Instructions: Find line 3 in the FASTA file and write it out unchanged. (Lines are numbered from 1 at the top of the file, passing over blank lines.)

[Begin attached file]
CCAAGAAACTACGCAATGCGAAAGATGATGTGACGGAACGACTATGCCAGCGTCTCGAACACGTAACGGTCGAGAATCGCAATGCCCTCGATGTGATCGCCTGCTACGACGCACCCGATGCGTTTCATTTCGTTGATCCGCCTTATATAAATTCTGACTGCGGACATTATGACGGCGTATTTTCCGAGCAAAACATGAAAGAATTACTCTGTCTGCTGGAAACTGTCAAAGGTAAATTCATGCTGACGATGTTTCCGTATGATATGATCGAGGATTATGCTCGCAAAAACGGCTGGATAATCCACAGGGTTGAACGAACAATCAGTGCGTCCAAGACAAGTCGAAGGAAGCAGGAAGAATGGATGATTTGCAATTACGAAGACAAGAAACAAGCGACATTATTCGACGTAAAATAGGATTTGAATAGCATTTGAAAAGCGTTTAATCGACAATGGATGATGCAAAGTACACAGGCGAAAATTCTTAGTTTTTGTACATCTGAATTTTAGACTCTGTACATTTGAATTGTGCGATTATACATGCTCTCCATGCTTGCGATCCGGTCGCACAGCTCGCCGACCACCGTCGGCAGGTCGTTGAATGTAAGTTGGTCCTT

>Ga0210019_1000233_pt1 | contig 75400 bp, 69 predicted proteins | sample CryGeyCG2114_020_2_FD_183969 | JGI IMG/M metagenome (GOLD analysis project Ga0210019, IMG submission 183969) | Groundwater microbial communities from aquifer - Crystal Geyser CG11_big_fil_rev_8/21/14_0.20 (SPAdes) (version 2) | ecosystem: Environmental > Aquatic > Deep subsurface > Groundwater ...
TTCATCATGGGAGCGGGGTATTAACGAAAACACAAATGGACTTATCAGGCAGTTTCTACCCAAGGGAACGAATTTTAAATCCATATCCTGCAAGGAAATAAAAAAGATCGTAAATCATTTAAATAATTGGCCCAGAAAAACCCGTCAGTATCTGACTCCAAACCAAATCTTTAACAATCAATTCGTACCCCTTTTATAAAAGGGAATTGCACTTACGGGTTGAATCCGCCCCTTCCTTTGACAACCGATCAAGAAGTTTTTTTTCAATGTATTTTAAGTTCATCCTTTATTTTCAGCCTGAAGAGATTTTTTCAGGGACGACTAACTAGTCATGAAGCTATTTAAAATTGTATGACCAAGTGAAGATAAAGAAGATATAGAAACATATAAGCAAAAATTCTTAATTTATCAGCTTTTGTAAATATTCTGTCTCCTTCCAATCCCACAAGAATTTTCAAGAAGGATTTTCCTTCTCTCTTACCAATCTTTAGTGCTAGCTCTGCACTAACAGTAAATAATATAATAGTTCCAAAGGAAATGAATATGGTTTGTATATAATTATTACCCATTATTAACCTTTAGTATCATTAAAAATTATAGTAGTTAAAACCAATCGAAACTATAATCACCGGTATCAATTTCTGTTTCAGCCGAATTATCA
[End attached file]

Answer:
TTCATCATGGGAGCGGGGTATTAACGAAAACACAAATGGACTTATCAGGCAGTTTCTACCCAAGGGAACGAATTTTAAATCCATATCCTGCAAGGAAATAAAAAAGATCGTAAATCATTTAAATAATTGGCCCAGAAAAACCCGTCAGTATCTGACTCCAAACCAAATCTTTAACAATCAATTCGTACCCCTTTTATAAAAGGGAATTGCACTTACGGGTTGAATCCGCCCCTTCCTTTGACAACCGATCAAGAAGTTTTTTTTCAATGTATTTTAAGTTCATCCTTTATTTTCAGCCTGAAGAGATTTTTTCAGGGACGACTAACTAGTCATGAAGCTATTTAAAATTGTATGACCAAGTGAAGATAAAGAAGATATAGAAACATATAAGCAAAAATTCTTAATTTATCAGCTTTTGTAAATATTCTGTCTCCTTCCAATCCCACAAGAATTTTCAAGAAGGATTTTCCTTCTCTCTTACCAATCTTTAGTGCTAGCTCTGCACTAACAGTAAATAATATAATAGTTCCAAAGGAAATGAATATGGTTTGTATATAATTATTACCCATTATTAACCTTTAGTATCATTAAAAATTATAGTAGTTAAAACCAATCGAAACTATAATCACCGGTATCAATTTCTGTTTCAGCCGAATTATCA